Thursday, October 8, 2015

Adventures in the Science of the Superorganism

It is not only possible, it has in fact happened that a woman who vaginally conceived a child, then vaginally delivered her, had Protective Services threaten to take the child when a maternity test showed she was not, in fact, the mother. Nor was she the mother of her second child, genetically. Or her third, whom she was still carrying throughout the dispute with her estranged boyfriend — the man who, those same tests proved, was definitively the father. Only later did Lydia Fairchild discover that the true mother of all three of her children was her twin — if twin is really the word for one human embryo more or less swallowed by another before birth. The eggs that produced those babies had been with Fairchild her whole life, but genetically they belonged to an unborn sister, unknown to her and even her parents, living on in small parts inside her — a phenomenon that poetic scientists have called “parasitic” or “vanishing” twins. These days, they tend to prefer “chimerism,” after the mythic beast assembled, like Frankenstein’s monster, from multiple animals. But, man, isn’t that even creepier?

Don’t relax — it’s not just twins. In a new paper, “Humans As Superorganisms,” Peter Kramer and Paola Bressan of the University of Padua describe a typical human body as a teeming mass of what they call “selfish entities.” Picture a tree warped by fungus, wrapped with vines, dotted at the base with mushrooms and flowers, and marked, midway up, by what the tree thought the whole time was just a knot but turns out to be a parasitic twin. This is the human superorganism — not the tree, not the tangled mess of things doing battle with it, but the whole chunk of forest — and Kramer and Bressan would like to place it at the very center of the way we think about human behavior. They are psychologists, and their paper is a call to arms to their fellow shrinks, exhorting them to take seriously as a possible cause of an enormous buffet of behavioral phenomena — from quotidian quirks, to maddeningly opaque disorders like autism, to schizophrenia — the sheer volume and weird diversity of completely crazy alien shit going on in just about all of our bodies, just about all the time.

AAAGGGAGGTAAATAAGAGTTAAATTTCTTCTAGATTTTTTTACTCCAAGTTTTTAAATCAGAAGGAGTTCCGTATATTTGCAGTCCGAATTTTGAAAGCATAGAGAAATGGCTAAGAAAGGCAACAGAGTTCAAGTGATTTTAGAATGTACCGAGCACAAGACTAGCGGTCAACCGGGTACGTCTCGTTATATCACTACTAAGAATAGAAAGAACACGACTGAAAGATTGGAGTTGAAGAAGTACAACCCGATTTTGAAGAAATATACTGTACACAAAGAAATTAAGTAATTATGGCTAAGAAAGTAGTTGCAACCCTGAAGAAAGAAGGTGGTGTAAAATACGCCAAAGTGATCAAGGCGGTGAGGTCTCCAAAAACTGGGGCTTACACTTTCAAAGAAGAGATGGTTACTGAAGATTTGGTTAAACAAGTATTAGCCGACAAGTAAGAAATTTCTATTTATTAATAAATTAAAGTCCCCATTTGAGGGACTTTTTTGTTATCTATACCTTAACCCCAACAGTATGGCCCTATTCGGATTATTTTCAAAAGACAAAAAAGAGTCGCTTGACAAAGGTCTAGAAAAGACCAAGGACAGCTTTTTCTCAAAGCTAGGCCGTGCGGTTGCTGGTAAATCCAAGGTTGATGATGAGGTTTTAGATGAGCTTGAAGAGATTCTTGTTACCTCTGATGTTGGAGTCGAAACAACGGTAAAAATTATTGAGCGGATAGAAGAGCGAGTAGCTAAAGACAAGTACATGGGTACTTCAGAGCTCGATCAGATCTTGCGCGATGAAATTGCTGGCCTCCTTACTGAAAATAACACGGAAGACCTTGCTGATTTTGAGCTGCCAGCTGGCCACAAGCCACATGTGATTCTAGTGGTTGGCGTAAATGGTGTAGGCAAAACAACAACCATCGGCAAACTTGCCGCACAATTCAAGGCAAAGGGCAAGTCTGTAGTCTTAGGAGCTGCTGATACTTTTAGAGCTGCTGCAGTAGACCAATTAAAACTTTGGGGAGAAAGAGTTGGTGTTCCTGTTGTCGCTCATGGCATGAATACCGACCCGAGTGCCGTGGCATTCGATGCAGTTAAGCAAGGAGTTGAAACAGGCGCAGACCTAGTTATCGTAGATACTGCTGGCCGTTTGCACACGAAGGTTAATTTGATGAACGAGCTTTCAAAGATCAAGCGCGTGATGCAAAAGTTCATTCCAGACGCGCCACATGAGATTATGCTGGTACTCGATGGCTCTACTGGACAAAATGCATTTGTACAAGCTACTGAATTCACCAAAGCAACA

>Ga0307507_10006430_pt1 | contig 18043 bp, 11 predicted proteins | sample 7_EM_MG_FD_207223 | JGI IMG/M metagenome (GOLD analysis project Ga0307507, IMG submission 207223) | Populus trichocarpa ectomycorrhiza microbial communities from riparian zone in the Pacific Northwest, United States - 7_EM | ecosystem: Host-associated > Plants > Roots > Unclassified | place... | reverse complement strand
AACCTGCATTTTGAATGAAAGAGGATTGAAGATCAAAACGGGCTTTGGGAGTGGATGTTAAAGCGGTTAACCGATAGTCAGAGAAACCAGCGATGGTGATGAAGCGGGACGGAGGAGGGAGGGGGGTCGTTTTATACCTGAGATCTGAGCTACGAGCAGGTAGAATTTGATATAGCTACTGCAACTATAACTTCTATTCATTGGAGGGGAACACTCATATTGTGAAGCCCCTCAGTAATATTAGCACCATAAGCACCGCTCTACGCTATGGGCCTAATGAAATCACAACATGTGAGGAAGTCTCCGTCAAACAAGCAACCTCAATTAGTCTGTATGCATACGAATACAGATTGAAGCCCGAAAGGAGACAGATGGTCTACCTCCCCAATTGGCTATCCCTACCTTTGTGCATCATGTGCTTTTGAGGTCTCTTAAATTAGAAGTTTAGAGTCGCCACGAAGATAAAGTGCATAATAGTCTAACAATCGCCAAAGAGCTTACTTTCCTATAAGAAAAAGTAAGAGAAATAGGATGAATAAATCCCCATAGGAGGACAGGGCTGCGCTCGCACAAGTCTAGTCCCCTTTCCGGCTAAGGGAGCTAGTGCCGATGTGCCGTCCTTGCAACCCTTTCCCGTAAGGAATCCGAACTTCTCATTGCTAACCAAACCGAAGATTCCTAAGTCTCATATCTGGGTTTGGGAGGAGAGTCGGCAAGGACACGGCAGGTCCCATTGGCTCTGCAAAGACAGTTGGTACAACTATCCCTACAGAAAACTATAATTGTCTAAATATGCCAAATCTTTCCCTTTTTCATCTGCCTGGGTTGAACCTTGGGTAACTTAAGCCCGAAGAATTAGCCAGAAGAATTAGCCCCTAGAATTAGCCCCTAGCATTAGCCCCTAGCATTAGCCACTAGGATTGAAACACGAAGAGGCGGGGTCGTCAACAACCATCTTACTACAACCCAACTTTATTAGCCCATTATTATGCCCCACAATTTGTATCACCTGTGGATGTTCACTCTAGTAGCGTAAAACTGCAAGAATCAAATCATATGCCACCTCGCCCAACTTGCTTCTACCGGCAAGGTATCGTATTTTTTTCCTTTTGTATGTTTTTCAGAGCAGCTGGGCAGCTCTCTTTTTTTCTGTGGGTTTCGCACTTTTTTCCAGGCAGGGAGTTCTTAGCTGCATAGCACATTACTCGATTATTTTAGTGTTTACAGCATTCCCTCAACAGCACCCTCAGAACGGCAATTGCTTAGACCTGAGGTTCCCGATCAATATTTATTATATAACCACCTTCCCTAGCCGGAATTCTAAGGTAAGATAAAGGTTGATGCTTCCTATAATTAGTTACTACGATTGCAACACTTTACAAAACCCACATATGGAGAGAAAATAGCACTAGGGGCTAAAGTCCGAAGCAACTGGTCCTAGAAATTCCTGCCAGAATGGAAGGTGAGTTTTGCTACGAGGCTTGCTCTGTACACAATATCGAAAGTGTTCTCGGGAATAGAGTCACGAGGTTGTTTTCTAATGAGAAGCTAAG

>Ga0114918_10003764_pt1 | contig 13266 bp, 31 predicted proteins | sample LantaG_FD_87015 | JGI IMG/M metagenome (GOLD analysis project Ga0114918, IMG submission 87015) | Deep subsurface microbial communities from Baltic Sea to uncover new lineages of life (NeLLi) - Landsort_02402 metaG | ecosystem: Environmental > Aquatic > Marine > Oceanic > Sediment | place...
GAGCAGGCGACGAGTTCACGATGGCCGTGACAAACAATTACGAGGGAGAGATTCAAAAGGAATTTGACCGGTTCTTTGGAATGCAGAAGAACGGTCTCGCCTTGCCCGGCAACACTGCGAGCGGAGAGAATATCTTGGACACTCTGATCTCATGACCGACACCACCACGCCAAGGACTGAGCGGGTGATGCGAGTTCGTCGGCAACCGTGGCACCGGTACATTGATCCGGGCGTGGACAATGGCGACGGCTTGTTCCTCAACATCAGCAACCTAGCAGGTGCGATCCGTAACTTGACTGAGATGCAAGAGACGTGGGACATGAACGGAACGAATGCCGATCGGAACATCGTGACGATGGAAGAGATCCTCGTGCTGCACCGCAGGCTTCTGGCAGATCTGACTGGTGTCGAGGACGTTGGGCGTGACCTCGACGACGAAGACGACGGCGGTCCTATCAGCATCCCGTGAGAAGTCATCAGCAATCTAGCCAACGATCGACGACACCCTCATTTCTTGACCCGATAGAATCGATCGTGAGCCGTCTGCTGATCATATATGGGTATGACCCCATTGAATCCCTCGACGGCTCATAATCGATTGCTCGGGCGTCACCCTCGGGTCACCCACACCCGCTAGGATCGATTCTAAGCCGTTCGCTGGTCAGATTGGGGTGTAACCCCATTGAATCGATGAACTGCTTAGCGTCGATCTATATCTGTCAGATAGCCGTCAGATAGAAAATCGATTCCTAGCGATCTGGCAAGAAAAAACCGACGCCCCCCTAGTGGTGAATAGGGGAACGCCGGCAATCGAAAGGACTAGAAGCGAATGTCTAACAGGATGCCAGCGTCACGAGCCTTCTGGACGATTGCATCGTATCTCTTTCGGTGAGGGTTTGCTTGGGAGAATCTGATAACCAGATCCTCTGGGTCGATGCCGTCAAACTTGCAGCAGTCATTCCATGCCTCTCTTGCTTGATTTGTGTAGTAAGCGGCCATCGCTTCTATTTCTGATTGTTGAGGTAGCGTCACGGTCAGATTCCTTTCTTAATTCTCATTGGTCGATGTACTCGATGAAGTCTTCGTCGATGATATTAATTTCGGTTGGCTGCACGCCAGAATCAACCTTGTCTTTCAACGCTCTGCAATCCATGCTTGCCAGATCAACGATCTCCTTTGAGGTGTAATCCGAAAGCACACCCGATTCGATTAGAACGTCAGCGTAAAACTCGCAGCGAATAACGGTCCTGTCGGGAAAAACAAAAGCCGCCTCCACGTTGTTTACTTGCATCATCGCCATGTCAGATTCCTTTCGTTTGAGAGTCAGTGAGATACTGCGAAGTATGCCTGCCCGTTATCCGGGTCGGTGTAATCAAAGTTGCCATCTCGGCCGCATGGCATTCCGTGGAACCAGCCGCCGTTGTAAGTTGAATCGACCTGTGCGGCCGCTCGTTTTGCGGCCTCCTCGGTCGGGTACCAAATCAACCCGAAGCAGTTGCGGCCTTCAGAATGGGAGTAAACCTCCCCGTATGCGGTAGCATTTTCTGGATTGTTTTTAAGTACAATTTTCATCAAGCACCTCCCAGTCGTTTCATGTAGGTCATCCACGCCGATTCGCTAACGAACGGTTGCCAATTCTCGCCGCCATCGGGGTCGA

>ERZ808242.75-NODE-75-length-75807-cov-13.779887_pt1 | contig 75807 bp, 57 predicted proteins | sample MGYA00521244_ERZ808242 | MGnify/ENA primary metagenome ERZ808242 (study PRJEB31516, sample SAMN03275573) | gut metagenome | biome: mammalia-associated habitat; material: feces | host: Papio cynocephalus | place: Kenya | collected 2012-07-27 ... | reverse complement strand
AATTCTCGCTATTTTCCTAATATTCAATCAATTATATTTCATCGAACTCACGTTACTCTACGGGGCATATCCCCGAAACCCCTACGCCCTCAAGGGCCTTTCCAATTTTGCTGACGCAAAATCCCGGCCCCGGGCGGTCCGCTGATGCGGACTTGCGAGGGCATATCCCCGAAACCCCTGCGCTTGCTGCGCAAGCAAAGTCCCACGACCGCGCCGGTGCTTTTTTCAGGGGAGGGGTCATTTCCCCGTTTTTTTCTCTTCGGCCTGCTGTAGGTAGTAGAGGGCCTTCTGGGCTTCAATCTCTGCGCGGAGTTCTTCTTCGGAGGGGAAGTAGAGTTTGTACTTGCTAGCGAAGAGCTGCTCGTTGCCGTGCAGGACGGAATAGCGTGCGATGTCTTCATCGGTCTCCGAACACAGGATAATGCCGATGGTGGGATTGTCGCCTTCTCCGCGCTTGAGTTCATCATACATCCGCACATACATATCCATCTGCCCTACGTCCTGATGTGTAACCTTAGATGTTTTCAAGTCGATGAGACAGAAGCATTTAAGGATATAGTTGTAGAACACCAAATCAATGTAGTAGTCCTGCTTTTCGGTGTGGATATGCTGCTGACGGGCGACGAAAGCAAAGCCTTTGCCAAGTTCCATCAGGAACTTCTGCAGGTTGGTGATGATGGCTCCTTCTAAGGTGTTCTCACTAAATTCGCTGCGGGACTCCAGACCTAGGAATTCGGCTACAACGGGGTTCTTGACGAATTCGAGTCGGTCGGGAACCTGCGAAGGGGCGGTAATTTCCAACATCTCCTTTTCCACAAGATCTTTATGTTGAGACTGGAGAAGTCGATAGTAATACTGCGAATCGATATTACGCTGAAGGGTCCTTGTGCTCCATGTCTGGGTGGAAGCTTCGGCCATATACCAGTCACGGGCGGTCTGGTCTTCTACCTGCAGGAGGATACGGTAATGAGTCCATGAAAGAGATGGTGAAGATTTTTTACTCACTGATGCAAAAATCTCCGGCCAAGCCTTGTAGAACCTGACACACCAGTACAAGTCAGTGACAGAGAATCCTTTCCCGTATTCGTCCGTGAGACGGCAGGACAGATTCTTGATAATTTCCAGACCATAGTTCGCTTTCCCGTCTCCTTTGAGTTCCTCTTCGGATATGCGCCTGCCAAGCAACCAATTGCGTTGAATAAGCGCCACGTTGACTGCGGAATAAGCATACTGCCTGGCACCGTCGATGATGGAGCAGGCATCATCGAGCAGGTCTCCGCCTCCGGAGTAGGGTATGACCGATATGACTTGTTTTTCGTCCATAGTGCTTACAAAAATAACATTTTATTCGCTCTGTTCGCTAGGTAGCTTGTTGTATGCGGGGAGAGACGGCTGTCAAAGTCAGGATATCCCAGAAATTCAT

At least one part of this superorganism theory is not all that unfamiliar, especially to anyone who remembers recent articles by Michael Pollan and others about what is often called “the brain in your gut.” That part: that our stomachs are, actually, zoos. In fact, they’re not really our stomachs. Principally, they belong to the hundred trillion bacteria enticed by evolution into your chutes-and-ladders intestinal tract, then enlisted to eat your food for you. The weirder thing is that evolution also put hundreds of millions of neurons there, which means there’s a lot of trouble to be caused by those 160 or more species of bacteria (yes, full species). And the behavioral effects are pretty startling. Take a mouse, evacuate his intestines, and repopulate them with the microbes of another mouse, and he’ll act like the other mouse — adventurous mice become timid. In humans, what is delicately called “gut flora” affects not just obesity but also anxiety, and some think it plays a role in disorders as far-ranging as MS and Parkinson’s. What role exactly? Who knows? Though there have been some attempts to treat autism with yogurt.

Okay, so, the gut is weird. But what if you lived in the gut? What if you were the gut? Kramer and Bressan want us to stop looking at our stomachs like we’re hosts to some messy guests, or homeowners too disgusted by a particular closet to ever go poking around in it, because, they write, the human superorganism isn’t something to observe from the privileged perch of the self. Instead, they suggest, it envelops the self — the environment in which and against which genes give rise to who you are, an internal environment populated nevertheless by an entire orchestra of aliens, some of them fiddling away in the brain, and each with its own evolutionary interests at stake.

by David Wallace-Wells, NY Magazine | Read more:
Image: Bobby Doherty